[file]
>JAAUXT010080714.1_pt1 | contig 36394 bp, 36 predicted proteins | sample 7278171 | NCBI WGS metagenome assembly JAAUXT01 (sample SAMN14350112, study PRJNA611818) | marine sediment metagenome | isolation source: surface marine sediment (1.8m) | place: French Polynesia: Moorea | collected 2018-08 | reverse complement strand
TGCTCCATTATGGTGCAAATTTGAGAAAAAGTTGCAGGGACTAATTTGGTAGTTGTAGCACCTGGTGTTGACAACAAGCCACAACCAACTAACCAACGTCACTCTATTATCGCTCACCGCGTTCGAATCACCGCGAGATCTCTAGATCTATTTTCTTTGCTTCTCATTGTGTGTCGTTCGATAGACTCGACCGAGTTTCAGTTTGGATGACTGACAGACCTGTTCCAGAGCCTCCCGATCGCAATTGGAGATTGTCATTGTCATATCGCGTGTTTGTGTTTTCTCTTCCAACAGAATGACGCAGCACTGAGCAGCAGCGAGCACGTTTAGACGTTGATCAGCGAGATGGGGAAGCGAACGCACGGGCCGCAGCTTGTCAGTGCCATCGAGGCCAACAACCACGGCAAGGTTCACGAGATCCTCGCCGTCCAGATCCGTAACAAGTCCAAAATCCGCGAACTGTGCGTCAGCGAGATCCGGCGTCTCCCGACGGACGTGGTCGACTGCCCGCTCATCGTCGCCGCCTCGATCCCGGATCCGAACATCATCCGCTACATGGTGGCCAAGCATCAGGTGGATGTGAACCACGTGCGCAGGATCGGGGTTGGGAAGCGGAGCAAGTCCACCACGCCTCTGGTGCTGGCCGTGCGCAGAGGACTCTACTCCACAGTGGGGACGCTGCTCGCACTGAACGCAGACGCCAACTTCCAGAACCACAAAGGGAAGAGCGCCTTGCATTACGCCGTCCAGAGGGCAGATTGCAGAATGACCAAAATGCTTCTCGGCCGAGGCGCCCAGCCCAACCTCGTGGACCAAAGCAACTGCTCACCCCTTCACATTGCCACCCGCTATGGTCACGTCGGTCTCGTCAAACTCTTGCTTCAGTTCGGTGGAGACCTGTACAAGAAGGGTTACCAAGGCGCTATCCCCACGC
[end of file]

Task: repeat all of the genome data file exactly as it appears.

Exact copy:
>JAAUXT010080714.1_pt1 | contig 36394 bp, 36 predicted proteins | sample 7278171 | NCBI WGS metagenome assembly JAAUXT01 (sample SAMN14350112, study PRJNA611818) | marine sediment metagenome | isolation source: surface marine sediment (1.8m) | place: French Polynesia: Moorea | collected 2018-08 | reverse complement strand
TGCTCCATTATGGTGCAAATTTGAGAAAAAGTTGCAGGGACTAATTTGGTAGTTGTAGCACCTGGTGTTGACAACAAGCCACAACCAACTAACCAACGTCACTCTATTATCGCTCACCGCGTTCGAATCACCGCGAGATCTCTAGATCTATTTTCTTTGCTTCTCATTGTGTGTCGTTCGATAGACTCGACCGAGTTTCAGTTTGGATGACTGACAGACCTGTTCCAGAGCCTCCCGATCGCAATTGGAGATTGTCATTGTCATATCGCGTGTTTGTGTTTTCTCTTCCAACAGAATGACGCAGCACTGAGCAGCAGCGAGCACGTTTAGACGTTGATCAGCGAGATGGGGAAGCGAACGCACGGGCCGCAGCTTGTCAGTGCCATCGAGGCCAACAACCACGGCAAGGTTCACGAGATCCTCGCCGTCCAGATCCGTAACAAGTCCAAAATCCGCGAACTGTGCGTCAGCGAGATCCGGCGTCTCCCGACGGACGTGGTCGACTGCCCGCTCATCGTCGCCGCCTCGATCCCGGATCCGAACATCATCCGCTACATGGTGGCCAAGCATCAGGTGGATGTGAACCACGTGCGCAGGATCGGGGTTGGGAAGCGGAGCAAGTCCACCACGCCTCTGGTGCTGGCCGTGCGCAGAGGACTCTACTCCACAGTGGGGACGCTGCTCGCACTGAACGCAGACGCCAACTTCCAGAACCACAAAGGGAAGAGCGCCTTGCATTACGCCGTCCAGAGGGCAGATTGCAGAATGACCAAAATGCTTCTCGGCCGAGGCGCCCAGCCCAACCTCGTGGACCAAAGCAACTGCTCACCCCTTCACATTGCCACCCGCTATGGTCACGTCGGTCTCGTCAAACTCTTGCTTCAGTTCGGTGGAGACCTGTACAAGAAGGGTTACCAAGGCGCTATCCCCACGC